- Project plans
- Project activities
- Legislation and standards
- Industry context
Last edited 20 Jul 2017
Property disrepair and landlord liabilities
In July 2016, in a decision of importance to landlords and tenants, the Supreme Court ruled that property owners cannot be held liable for the consequences of disrepair of which they have not been notified.
The case - Edwards v Kumarasamy - concerned an accident in which the sub tenant of a flat was injured when he tripped over an uneven paving stone on the pathway leading up to the front door of the block where the flat was located. The sub tenancy conferred on him a right to use common parts of the block and he launched a compensation claim against the long leaseholder of the flat.
He was awarded £3,750 in damages by a judge, whose decision was later approved by the Court of Appeal. However, in unanimously upholding the leaseholder’s challenge to that ruling, the Supreme Court found that he had wrongly been held responsible for a defect in the pathway of which he had no notice.
The leaseholder was not in possession of the pathway and any obligation to repair it would only have been triggered once he had notice of the disrepair. By entering into the sub tenancy, he had effectively lost the right to use the common parts and the subtenant was in any event in the best position to spot the uneven paving stone due to his frequent use of the pathway.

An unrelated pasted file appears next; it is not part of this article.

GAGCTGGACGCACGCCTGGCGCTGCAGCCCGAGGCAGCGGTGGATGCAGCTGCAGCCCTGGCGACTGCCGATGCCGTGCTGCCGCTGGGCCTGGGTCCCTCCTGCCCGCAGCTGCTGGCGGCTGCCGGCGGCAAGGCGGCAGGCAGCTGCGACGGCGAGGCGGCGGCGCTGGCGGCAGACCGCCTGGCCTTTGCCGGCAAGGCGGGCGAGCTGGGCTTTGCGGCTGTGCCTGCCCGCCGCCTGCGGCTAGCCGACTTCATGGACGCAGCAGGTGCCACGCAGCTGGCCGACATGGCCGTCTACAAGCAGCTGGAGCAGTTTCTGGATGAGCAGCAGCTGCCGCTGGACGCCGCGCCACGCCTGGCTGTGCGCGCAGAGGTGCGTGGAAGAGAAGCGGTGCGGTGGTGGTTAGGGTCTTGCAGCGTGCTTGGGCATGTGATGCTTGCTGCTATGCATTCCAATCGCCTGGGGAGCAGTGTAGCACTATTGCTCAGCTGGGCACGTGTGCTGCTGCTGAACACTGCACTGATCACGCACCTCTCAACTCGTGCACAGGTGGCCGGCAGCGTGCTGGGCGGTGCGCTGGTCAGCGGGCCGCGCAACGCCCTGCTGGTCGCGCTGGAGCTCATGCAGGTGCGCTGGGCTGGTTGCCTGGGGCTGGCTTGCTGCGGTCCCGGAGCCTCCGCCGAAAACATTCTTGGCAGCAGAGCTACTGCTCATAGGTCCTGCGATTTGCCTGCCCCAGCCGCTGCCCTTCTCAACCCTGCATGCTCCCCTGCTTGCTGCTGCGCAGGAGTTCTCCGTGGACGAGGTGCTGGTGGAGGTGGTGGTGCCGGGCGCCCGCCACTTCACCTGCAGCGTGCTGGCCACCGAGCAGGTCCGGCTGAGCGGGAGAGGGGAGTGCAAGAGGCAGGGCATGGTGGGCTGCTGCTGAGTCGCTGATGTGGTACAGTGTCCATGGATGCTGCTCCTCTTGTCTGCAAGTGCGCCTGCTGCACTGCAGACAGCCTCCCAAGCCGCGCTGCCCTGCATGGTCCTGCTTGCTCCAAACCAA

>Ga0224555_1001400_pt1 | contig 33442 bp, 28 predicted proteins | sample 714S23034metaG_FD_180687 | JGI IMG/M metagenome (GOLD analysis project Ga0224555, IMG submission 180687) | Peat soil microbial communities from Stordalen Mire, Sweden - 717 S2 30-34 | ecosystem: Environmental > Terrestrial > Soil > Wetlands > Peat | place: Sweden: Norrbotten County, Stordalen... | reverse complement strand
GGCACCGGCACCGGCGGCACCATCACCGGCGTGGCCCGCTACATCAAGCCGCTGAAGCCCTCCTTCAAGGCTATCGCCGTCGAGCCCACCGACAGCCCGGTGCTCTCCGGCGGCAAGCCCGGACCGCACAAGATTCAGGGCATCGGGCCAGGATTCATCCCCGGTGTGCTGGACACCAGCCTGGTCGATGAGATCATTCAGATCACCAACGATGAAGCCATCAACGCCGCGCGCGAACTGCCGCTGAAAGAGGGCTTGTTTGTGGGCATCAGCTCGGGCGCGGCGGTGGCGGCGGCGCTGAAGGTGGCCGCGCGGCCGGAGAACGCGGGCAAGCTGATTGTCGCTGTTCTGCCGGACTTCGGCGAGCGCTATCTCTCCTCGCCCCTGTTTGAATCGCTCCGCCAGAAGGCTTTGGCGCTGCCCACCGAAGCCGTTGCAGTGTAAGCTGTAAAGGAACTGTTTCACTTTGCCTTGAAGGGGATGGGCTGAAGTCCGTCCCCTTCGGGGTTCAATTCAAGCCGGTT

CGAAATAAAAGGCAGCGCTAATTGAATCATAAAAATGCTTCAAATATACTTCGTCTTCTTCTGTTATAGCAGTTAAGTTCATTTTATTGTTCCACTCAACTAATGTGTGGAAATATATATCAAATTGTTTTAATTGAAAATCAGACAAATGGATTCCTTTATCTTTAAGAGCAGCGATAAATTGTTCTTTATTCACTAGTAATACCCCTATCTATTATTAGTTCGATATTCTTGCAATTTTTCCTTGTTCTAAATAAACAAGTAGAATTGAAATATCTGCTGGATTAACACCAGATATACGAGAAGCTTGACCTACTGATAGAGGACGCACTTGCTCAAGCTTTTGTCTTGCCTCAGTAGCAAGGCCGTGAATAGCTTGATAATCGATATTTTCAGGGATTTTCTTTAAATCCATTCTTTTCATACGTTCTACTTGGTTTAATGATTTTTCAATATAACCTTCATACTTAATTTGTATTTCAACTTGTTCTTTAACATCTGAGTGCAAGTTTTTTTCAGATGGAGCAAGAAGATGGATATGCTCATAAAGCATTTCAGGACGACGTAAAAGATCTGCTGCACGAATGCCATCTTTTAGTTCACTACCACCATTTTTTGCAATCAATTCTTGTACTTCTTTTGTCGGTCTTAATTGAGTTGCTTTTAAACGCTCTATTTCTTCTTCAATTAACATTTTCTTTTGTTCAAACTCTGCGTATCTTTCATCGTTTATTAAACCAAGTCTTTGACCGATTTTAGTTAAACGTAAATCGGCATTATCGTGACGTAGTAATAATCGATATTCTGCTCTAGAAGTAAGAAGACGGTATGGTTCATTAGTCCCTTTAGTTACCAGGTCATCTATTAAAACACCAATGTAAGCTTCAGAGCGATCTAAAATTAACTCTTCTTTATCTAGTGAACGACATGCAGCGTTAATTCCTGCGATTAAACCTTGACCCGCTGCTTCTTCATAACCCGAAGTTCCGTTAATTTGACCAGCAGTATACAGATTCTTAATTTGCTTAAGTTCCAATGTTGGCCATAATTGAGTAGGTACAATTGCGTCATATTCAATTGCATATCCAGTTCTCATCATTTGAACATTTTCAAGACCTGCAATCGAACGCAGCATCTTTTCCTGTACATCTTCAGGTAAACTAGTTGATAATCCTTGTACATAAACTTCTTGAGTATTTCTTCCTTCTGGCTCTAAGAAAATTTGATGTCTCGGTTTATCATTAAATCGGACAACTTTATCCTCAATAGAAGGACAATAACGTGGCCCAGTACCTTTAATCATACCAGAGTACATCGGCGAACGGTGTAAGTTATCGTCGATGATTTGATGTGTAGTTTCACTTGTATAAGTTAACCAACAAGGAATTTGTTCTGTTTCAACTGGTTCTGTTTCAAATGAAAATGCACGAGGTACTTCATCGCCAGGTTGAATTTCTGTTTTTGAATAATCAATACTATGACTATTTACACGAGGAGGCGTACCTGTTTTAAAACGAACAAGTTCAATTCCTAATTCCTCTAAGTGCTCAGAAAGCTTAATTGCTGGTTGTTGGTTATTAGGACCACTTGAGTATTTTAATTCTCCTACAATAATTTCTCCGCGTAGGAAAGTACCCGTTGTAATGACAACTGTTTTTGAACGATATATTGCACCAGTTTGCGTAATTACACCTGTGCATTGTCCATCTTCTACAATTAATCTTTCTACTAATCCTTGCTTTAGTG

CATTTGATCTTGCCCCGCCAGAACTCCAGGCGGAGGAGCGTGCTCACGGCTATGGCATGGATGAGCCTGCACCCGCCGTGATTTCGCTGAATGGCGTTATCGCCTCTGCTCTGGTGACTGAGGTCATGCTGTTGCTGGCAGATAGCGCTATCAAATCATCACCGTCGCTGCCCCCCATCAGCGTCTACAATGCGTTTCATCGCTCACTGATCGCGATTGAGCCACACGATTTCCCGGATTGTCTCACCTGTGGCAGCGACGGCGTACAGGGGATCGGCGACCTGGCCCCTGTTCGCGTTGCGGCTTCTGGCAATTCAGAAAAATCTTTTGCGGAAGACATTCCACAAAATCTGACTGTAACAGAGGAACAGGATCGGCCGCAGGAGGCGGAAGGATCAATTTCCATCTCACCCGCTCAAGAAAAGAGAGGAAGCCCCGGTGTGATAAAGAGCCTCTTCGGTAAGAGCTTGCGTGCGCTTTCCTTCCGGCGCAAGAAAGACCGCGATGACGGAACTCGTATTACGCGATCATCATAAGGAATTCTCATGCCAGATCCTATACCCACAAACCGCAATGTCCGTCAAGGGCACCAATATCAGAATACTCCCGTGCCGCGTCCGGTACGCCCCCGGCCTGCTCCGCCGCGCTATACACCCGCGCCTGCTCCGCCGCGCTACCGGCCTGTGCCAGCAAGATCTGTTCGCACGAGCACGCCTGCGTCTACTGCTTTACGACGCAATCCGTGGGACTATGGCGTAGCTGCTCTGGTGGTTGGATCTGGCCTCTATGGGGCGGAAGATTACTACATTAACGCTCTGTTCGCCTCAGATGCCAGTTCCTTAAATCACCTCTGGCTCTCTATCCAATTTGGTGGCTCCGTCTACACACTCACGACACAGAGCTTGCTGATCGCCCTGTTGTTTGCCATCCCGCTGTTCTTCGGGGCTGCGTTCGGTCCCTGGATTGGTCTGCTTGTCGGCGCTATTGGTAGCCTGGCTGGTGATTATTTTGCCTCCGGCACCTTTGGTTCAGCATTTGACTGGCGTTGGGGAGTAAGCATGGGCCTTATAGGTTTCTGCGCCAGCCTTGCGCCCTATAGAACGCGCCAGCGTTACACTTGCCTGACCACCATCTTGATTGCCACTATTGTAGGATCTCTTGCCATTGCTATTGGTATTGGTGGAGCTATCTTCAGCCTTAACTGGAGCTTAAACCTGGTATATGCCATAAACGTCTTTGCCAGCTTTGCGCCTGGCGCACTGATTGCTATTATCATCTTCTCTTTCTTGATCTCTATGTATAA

The subtenant had also argued that the leaseholder was, by operation of Section 11 of the Landlord and Tenant Act 1985, under an implied duty to maintain the structure and exterior of the block. However, the Court found that, as a matter of ordinary language, the pathway could not be viewed as part of the exterior of the front hall of the building.
 Find out more
 Related articles on Designing Buildings Wiki
- Calculating compensation for property damage.
- Cost recovery clauses.
- Defective premises and freeholder liabilities.
- Energy efficiency regulations: The challenges for landlords.
- Failure to mention asbestos.
- Failure to notify tenant.
- Licence to alter.
- Material non-disclosure.
- Misrepresentation and insurance.
- Repairs and optional improvements.
- Schedule of condition.
- Tree root subsidence.
- When is a commercial lease surrendered?
Featured articles and news
BSRIA report suggest the European market will double to 415 million Euros by 2023.
Do you understand the different types of stone and which ones you should use where?
Why a wellbeing strategy is vital for property managers.
An ECA briefing for members about the commercial implications of leaving the EU.
A crucial moment on any project - and fraught with danger.
The performance gap from a Northern Ireland perspective.
Book review: Buildings of protestant nonconformity.
Design and testing for health and wellbeing - free download from BRE.
Retention in construction contracts.
Campaign for the reform of cash retentions.
The key points for the construction industry and BSRIA's response.